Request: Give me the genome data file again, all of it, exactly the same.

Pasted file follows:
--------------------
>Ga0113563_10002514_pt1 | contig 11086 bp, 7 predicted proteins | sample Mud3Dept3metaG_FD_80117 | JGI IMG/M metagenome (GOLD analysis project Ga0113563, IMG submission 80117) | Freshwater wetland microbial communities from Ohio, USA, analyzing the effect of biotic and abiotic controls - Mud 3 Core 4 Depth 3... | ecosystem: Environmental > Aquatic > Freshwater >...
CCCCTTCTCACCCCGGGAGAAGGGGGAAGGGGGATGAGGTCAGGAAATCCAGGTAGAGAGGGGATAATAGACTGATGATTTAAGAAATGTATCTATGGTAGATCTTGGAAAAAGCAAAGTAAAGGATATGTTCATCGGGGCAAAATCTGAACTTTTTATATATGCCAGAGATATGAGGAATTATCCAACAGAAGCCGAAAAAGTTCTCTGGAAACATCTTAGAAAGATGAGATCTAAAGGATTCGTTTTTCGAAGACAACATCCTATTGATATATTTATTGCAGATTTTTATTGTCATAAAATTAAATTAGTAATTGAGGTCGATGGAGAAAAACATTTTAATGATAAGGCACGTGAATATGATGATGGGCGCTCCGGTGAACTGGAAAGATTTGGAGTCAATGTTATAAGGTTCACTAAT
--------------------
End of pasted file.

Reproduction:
>Ga0113563_10002514_pt1 | contig 11086 bp, 7 predicted proteins | sample Mud3Dept3metaG_FD_80117 | JGI IMG/M metagenome (GOLD analysis project Ga0113563, IMG submission 80117) | Freshwater wetland microbial communities from Ohio, USA, analyzing the effect of biotic and abiotic controls - Mud 3 Core 4 Depth 3... | ecosystem: Environmental > Aquatic > Freshwater >...
CCCCTTCTCACCCCGGGAGAAGGGGGAAGGGGGATGAGGTCAGGAAATCCAGGTAGAGAGGGGATAATAGACTGATGATTTAAGAAATGTATCTATGGTAGATCTTGGAAAAAGCAAAGTAAAGGATATGTTCATCGGGGCAAAATCTGAACTTTTTATATATGCCAGAGATATGAGGAATTATCCAACAGAAGCCGAAAAAGTTCTCTGGAAACATCTTAGAAAGATGAGATCTAAAGGATTCGTTTTTCGAAGACAACATCCTATTGATATATTTATTGCAGATTTTTATTGTCATAAAATTAAATTAGTAATTGAGGTCGATGGAGAAAAACATTTTAATGATAAGGCACGTGAATATGATGATGGGCGCTCCGGTGAACTGGAAAGATTTGGAGTCAATGTTATAAGGTTCACTAAT